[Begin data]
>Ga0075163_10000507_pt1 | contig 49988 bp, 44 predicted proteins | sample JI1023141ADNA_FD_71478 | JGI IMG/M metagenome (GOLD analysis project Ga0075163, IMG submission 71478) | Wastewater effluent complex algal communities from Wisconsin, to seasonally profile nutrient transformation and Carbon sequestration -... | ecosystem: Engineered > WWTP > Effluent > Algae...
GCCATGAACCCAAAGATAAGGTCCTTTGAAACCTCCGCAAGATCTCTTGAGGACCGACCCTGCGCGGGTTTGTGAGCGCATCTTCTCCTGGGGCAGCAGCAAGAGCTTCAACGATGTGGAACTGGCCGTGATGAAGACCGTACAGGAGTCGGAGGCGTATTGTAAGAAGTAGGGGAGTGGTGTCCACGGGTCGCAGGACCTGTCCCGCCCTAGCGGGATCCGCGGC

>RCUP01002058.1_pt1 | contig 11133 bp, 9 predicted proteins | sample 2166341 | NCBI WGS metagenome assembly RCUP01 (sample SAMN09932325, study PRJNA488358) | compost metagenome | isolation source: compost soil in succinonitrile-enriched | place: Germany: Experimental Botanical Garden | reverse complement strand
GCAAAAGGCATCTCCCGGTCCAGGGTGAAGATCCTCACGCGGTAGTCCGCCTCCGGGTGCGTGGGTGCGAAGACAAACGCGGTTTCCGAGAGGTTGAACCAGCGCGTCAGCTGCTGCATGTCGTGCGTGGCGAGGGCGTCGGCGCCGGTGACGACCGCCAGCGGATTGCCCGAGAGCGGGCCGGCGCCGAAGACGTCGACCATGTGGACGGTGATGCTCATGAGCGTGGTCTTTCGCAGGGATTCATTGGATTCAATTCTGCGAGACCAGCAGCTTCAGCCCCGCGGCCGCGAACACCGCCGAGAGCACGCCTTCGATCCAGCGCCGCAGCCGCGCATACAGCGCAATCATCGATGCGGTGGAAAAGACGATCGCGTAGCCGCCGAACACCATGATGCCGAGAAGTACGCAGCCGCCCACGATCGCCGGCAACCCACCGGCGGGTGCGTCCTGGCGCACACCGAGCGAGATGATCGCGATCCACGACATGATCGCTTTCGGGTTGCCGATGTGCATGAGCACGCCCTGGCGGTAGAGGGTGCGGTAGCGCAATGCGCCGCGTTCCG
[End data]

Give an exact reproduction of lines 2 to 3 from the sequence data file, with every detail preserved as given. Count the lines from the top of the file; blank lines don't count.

GCCATGAACCCAAAGATAAGGTCCTTTGAAACCTCCGCAAGATCTCTTGAGGACCGACCCTGCGCGGGTTTGTGAGCGCATCTTCTCCTGGGGCAGCAGCAAGAGCTTCAACGATGTGGAACTGGCCGTGATGAAGACCGTACAGGAGTCGGAGGCGTATTGTAAGAAGTAGGGGAGTGGTGTCCACGGGTCGCAGGACCTGTCCCGCCCTAGCGGGATCCGCGGC

>RCUP01002058.1_pt1 | contig 11133 bp, 9 predicted proteins | sample 2166341 | NCBI WGS metagenome assembly RCUP01 (sample SAMN09932325, study PRJNA488358) | compost metagenome | isolation source: compost soil in succinonitrile-enriched | place: Germany: Experimental Botanical Garden | reverse complement strand